Unicellular microorganisms are able to communicate. Signals between the parasite and its vector could take place in the form of volatile compounds. Intracellular P. falciparum prefers to use Extracellular Vesicles that carry messages in their cargo. Other ways of communication await to be discovered.
In order to identify new ways to prevent transmission of vector-borne diseases such as malaria, efforts have been made to understand how insects are attracted to humans. Vector–host interaction studies have shown that several volatile compounds play an important role in attracting mosquitoes to human targets.
We have used headspace solid-phase micro-extraction/gas chromatography-mass spectrometry (HSPME GC-MS) to analyse the volatile organic composition of extracellular vesicles (EVs) and supernatants of ultracentrifugation (SNUs) of Plasmodium falciparum-infected cultures with high and low parasitemias.
A list of 18 volatile organic compounds (VOCs) was obtained from the EVs of both infected and uninfected RBCs with 1,2,3-Propantriol-1,3-diacetate (diacetin) increased in the infected EVs, regardless of the parasitemia of the culture. The supernatant analysis, however, gave off 56 VOCs, with pentane 2,2,4-trimethyl being present in all the SNUs of uninfected erythrocytes but absent from the parasite-infected ones. Standing out in this study was hexanal, a reported insect attractant, which was the only VOC present in all samples from SNUs from infected erythrocytes and absent from uninfected ones, suggesting that it originates during the parasite infection.
The hexanal compound, reportedly a low-level component found in healthy human samples such as breath and plasma, had not been found in previous analyses of P. falciparum-infected patients or cultures. This compound has been reported as an Anopheles gambiae attractant in plants. While the compound could be produced during infection by the malaria parasite in human erythrocytes, the A. gambiae attraction could be used by the parasite as a strategy for transmission.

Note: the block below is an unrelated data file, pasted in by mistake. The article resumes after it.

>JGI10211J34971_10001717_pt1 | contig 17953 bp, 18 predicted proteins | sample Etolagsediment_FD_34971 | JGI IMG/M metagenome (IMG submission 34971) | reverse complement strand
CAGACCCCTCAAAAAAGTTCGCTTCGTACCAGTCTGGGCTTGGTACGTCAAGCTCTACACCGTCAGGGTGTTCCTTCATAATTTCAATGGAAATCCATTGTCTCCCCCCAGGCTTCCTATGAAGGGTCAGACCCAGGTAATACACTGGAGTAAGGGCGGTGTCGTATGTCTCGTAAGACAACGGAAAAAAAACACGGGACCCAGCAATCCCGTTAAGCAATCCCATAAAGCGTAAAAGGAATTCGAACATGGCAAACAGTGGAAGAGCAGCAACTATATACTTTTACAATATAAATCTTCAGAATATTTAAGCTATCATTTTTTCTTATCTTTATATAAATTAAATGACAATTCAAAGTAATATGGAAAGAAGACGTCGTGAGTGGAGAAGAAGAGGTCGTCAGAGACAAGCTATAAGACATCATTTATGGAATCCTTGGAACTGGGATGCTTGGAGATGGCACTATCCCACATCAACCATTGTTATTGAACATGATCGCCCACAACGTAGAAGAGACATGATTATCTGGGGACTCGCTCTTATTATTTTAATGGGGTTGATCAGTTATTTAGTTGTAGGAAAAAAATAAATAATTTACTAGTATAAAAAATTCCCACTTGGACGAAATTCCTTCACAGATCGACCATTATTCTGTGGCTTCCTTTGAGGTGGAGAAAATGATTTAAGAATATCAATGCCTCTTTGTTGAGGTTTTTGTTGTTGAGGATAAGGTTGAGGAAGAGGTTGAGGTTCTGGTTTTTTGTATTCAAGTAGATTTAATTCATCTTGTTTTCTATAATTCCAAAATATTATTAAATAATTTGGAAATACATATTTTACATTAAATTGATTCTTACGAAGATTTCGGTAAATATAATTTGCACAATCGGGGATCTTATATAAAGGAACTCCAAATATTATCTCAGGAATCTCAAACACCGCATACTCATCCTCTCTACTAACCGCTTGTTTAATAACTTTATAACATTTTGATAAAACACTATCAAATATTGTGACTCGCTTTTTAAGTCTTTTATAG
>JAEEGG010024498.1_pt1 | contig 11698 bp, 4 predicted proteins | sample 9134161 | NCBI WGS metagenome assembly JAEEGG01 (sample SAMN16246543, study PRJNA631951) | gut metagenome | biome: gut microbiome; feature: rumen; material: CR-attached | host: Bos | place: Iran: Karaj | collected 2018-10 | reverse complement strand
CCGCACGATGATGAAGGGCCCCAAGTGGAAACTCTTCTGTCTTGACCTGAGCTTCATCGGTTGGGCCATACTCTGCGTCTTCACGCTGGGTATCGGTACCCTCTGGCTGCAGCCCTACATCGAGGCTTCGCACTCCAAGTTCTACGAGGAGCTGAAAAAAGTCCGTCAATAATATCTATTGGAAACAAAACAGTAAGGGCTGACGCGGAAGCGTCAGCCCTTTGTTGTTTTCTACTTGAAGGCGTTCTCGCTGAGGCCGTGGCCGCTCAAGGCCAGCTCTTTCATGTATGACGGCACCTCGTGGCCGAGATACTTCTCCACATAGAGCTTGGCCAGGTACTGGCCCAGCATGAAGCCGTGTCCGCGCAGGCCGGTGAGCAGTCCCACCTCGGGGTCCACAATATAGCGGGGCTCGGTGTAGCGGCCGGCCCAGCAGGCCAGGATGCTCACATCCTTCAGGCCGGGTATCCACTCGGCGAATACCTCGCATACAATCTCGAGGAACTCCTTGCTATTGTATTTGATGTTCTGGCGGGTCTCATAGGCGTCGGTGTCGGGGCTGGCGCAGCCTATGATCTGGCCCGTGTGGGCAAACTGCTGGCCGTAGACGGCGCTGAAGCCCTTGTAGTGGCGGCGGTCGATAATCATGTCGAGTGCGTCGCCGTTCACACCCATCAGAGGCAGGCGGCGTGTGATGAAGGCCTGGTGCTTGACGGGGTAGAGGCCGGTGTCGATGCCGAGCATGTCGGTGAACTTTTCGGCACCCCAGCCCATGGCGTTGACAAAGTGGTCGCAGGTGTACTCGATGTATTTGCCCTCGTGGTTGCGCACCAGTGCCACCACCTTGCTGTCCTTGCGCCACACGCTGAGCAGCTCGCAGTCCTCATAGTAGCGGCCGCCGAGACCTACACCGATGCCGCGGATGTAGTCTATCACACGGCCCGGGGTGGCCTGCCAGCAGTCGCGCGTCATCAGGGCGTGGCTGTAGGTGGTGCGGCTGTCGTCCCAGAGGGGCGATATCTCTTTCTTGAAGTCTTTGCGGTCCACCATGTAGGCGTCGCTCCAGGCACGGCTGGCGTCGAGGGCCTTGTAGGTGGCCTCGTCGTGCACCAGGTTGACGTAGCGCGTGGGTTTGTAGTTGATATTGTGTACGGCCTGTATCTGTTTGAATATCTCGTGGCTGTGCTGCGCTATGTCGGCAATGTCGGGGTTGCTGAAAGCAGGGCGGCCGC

An extensive discussion has taken place regarding the existence of a programmed cell death in unicellular organisms, being that the death of one cell means the death of the complete individual. In other words, in a pluricellular organism the loss of one or even cellular cells does not put in danger its life. This is why, upon the observation of programmed cell death in a unicellular pathogen as P. falciparum, we refer to it as “suicide”.
In searching for death signals within the parasite community, we have found that extracellular vesicles (EVs) of P. falciparum from high parasitaemia cultures are able to induce programmed cell death processes in the population. A comparative proteomic analysis of EVs from low (EVL) and high (EVH) parasitaemia cultures was conducted, pointing to lactate dehydrogenase from P. falciparum (PfLDH) as the only parasite protein overexpressed in the later. Although the major function of P. falciparum lactate dehydrogenase (PfLDH) is the conversion of pyruvate to lactate, a key process in the production of energy in most living organisms, we investigated its possible role in the mechanism of parasite density control by intercellular signaling, given that PfLDH had already been listed as a component of extracellular vesicles of P. falciparum. In this study we present evidence of the EV-associated PfLDH regulation of parasite population by inducing apoptosis in highly parasitized cultures.